The sun beat down upon her hunched body. Beads of sweat rolled slowly off her shoulders. Each pore added to the flow. The stream gathered in intensity. It trickled slowly down between her shoulder blades, collecting in a pool at the base of her spine. The heat was agonizing, and a puddle had formed on her forehead as well.
But her hand was steady. The small circular brush she was wielding quickly wisked away the dust from the precious piece of exposed bone. The dull whiteness of the femur cast an incredible contrast against the deep clay-red of the dirt.
The brush was doing its job, but she would need the stiffer one to move away some of the hard chunks around the bone. Avia shifted her weight to grab for the pick. But when her arm left the cool shade of her body, she realized how really hot it actually was.
Her back was trained to the heat. Heck, she'd done this for years. But her arms were sunburned and tender. She'd been out too long!
This year the Grounds were drier than ever. Which reminded her. Water. She should get a drink, and soon. Ever since last summer when she had passed out from dehydration and fallen into the plaster, she had learned her lesson.
But the water could wait. The femur was almost out anyway. Second full bone. What Avia needed was a break.
Avia slowly curled up into a sitting position. She took her time. If she got up too fast her back would cramp. She arched her neck far back and blinked at the sun. She heard pops when she slumped her head from side to side. It was her vertebrae groaning and popping. Age was creeping up on her.
With a grunt and a slip she stood. Her weight made her feet shift on the unsteady ground. After a second she trudged off towards the shade of the research tent.
* * *
Avia's eyes had grown so accustomed to the harshness of the sun, the shade under the tent made her eyes burn. Everything was blurred. The dark figures moved quickly about; even so, she could pick out the muscular form of Dr. Talon.
He too was in a hunched position working hard. But he was staring at a computer screen. She quietly came up behind him and watched what he ws doing from over the ridge of his shoulder. His finger was clicking so quickly, at first she didn't recognize what he was looking at.
But then the grainy picture began to take shape. He had put the Land-Probe picture of the skeleton on the computer so that it would be easier to survey. She could see the nearly fully-exposed femur. No wonder it was so hard to get out, she thought. The darn thing was lodged against a rock!
The doctor looked up. "Oh, hello, Avia. Good job with those bones. Look here."
He wiped the screen clean of dust, then used the business end of his finger to point. "The rest is in silt so there's nothing to worry about. But," and here he paused, "there is THIS thing. I don't know quite what to make of it."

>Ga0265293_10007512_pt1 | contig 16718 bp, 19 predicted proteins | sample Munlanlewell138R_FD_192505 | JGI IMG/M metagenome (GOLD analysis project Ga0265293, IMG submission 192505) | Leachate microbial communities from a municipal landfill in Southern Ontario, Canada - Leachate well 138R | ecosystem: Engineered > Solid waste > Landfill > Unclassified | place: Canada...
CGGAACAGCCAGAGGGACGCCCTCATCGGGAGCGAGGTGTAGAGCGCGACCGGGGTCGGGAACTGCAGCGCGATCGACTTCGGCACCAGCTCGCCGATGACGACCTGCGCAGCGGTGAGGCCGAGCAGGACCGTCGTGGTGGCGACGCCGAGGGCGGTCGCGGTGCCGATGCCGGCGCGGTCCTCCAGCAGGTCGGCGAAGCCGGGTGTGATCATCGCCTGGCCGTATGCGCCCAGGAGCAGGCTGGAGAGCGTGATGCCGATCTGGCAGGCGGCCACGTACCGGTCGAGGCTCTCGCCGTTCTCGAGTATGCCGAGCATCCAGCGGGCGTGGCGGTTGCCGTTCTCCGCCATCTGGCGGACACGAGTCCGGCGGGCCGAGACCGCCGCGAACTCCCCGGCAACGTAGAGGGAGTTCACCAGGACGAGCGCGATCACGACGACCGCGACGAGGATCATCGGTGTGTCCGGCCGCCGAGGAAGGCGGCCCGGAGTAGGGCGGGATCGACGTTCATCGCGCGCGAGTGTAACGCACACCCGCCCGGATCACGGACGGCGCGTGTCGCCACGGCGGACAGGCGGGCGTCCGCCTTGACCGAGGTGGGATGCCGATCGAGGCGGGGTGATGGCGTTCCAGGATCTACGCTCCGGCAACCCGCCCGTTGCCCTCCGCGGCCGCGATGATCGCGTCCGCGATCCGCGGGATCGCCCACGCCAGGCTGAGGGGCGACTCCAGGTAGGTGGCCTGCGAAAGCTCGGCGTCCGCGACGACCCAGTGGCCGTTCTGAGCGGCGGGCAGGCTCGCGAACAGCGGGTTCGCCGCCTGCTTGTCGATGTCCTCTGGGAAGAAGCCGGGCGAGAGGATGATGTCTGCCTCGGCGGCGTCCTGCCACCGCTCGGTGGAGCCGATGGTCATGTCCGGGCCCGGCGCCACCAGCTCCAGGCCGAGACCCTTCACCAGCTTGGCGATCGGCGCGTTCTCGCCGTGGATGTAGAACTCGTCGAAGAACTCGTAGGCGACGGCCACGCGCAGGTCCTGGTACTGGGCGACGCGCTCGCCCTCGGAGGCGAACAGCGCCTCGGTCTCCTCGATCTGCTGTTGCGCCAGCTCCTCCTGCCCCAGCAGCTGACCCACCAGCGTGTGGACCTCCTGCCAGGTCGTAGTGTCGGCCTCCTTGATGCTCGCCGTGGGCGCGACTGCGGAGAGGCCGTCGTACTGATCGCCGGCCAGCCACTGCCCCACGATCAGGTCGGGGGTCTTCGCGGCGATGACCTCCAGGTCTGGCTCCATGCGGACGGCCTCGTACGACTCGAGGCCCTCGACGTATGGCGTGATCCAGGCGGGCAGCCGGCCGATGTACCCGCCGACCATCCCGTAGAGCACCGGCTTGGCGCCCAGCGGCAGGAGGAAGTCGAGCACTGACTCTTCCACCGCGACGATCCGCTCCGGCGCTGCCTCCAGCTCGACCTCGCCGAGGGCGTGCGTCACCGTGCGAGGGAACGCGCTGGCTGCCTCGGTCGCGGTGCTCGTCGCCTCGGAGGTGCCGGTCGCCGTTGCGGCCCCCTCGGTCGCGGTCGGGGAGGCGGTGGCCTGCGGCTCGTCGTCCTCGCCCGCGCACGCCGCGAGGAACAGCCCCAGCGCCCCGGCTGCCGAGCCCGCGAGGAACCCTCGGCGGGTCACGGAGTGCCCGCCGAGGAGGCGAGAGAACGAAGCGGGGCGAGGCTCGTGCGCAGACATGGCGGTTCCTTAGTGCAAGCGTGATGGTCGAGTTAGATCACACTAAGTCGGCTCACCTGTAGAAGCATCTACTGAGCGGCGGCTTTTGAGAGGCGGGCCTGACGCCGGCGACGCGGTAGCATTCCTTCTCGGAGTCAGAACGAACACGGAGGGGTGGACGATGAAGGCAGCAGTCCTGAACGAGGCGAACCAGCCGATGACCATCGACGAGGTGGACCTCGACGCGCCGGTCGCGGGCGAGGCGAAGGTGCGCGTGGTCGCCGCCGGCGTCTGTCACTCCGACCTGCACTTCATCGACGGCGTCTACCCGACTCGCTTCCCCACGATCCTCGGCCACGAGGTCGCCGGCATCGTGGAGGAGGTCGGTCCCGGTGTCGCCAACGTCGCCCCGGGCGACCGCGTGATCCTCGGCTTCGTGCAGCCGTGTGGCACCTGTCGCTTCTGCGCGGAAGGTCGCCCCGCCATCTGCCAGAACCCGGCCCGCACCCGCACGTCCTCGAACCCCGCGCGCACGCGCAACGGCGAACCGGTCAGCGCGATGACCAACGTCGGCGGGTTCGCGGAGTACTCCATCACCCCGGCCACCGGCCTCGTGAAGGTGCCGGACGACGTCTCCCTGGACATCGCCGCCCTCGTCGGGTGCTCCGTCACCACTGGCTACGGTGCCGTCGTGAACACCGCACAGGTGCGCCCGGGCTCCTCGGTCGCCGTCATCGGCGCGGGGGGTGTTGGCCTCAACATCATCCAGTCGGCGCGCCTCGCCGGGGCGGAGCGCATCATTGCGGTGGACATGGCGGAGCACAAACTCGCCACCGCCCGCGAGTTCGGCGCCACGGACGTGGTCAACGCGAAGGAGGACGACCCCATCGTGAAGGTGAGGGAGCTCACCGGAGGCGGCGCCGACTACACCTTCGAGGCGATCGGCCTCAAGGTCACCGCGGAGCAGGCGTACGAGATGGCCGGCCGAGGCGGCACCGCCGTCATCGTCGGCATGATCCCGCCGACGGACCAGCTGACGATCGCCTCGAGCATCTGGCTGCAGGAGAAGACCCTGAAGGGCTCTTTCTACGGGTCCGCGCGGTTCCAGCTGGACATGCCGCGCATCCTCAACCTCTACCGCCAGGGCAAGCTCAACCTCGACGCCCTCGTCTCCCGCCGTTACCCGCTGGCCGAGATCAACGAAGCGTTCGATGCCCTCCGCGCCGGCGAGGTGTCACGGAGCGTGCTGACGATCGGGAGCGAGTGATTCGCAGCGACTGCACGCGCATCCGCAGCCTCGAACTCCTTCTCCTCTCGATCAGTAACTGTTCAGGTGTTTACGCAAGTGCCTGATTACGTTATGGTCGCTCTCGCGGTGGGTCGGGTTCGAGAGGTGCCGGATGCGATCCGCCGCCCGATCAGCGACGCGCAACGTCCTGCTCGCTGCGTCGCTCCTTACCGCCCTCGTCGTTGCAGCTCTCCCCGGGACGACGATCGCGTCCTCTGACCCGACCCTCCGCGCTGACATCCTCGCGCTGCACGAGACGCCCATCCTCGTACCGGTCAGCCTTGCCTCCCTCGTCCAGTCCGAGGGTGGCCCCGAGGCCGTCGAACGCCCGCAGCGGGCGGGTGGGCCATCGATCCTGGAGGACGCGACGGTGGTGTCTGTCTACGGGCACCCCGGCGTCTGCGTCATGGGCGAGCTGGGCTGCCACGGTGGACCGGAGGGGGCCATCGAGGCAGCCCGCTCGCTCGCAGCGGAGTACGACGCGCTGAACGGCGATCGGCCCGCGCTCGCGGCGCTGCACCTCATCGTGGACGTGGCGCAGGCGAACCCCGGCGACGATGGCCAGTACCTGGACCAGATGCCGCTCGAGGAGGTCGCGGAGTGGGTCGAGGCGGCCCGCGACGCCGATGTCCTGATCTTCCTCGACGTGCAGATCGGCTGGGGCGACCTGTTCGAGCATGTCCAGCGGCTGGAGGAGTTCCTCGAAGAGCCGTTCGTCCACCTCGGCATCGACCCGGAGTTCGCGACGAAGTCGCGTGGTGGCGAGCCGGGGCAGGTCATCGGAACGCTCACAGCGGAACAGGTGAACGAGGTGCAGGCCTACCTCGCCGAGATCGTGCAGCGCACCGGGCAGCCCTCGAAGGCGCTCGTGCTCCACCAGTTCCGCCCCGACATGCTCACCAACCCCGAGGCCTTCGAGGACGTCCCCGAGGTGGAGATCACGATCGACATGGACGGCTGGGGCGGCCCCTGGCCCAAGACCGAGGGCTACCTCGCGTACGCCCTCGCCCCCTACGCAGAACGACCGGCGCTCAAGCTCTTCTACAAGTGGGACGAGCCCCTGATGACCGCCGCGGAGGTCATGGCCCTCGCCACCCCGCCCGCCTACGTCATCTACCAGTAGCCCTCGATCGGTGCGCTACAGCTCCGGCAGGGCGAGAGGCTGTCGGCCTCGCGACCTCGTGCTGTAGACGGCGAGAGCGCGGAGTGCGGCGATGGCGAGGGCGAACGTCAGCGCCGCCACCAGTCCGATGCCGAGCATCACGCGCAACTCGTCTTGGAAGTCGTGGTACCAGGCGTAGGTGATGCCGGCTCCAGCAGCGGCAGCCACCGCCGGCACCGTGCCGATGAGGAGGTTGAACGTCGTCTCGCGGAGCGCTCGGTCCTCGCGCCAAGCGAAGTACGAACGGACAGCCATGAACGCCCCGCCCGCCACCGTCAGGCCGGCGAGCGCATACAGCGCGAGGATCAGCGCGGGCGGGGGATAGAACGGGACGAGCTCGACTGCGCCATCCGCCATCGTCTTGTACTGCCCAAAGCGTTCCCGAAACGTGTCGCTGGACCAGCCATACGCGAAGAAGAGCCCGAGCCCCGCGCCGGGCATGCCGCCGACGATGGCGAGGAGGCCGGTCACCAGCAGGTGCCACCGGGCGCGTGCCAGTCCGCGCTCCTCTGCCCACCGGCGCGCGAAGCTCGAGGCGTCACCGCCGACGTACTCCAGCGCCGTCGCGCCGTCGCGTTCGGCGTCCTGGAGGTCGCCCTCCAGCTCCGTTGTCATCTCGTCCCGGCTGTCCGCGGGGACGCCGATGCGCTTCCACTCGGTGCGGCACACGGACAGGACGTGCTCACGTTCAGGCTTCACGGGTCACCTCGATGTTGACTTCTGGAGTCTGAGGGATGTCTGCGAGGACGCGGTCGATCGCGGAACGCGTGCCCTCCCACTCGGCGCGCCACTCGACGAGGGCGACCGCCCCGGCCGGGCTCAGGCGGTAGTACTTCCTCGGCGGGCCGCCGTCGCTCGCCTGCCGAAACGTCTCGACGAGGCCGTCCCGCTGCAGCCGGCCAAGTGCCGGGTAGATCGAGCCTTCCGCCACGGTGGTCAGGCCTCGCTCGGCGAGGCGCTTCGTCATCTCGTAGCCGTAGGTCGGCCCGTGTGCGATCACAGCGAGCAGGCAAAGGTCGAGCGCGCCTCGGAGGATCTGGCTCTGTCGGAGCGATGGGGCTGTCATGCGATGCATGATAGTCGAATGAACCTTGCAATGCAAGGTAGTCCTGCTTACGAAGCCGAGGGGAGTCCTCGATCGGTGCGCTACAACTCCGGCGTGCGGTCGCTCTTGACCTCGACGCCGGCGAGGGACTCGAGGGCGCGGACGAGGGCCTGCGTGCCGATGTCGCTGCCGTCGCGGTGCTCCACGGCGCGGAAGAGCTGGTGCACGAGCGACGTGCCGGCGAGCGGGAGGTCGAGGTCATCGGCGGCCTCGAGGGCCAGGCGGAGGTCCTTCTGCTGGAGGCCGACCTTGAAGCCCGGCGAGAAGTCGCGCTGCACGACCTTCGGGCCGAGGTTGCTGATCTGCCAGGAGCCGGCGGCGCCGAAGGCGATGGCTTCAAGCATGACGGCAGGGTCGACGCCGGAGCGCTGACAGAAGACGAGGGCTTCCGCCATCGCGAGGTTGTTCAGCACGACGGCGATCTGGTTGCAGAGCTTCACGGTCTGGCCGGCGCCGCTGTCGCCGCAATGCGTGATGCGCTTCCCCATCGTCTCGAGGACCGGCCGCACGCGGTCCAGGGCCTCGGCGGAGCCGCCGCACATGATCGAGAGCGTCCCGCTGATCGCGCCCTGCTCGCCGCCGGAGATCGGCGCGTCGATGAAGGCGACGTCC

She bent down to look at it. "Oh, well, that's probably a rock," she said. "Then again, it could always be some kind of artifact." Avia sounded excited, like she had found the Sacred Temple of Horus or the Lost City of Atlantis.
"Easy there, Avia. Let's first concentrate on the bones, shall we?"
Dr. Talon slumped back down onto his stool and diligently resumed his work. Avia turned in disgust and sought out the water cooler. The hairs at the small of her back stood on end.
She grabbed a cup from the stack. As she filled it, the air bubbles slashed at the water in the jug and made her want to use the bathroom. But she filled the cup four more times in rapid succession. All she missed was a drop that rolled lazily out of her mouth.
Avia sighed. Then she crushed the paper cup expertly. What was out there could make her career. Dr. Talon or not, it was hers--and she WOULD have it.
* * *
Dr. Talon chuckled. He could see ten of his interns out there digging. They must be sweating their very blood. Thank God those kids loved their work and never tired.
He turned to say something to Avia, but she had already left the shade of the tent. Dr. Talon watched her thin figure trudge back up the hill towards the site. Her return elicited an audible shudder from the students. She was beautiful, strict, and not one to be reasoned with.
Rumor had it, her bite was every bit as bad as her bark. Talon was glad to have her as his second. She did good work and obeyed orders. Usually.
The computer beeped again. Every ten minutes the Land-Probe sent out a new message, and immediately the updated image was displayed for him on the screen. Now that some of the larger areas of dirt and rock had been removed, the picture was sharper. The image was still garbled though, and it was giving Dr. Talon fits. He was trained to identify hundreds of animal skeletons--many with just bits and pieces of bone--but this one was a mystery. He looked at his watch and then up at the digging group. Two hours and he should be able to tell.
Robin flounced in from outside. She was lugging a big wooden box under her arm and set it down on the far corner of his desk. Immediately it tipped. Dr. Talon reached for it and managed to catch most of the little bones before they hit the floor.
"Uh, oh, sorry. Uh, doctor, why . . . I mean . . . These bones are very well preserved. Why . . . " Robin fumbled for words while the doctor sat there fuming.
"Don't forget, Robin, these sands were once tar pits. Remember what I told you about the processes that were ideal for making fossils?"
"Oh, ya. Uh, thanks."
Robin hurried out of the tent. Her hat and scarf almost reached escape velocity, but she held them down.
Dr. Talon looked down at the bones. They must be tiny vertebrae. But from what sort of animal? Now that Robin had spilled them everywhere, he had no choice but to assemble them himself. Talon just shook his head in irritation.
* * *
Avia saw it before anyone else did. She was trained to know these things. No need to worry the kids, though. Just get them to dig faster.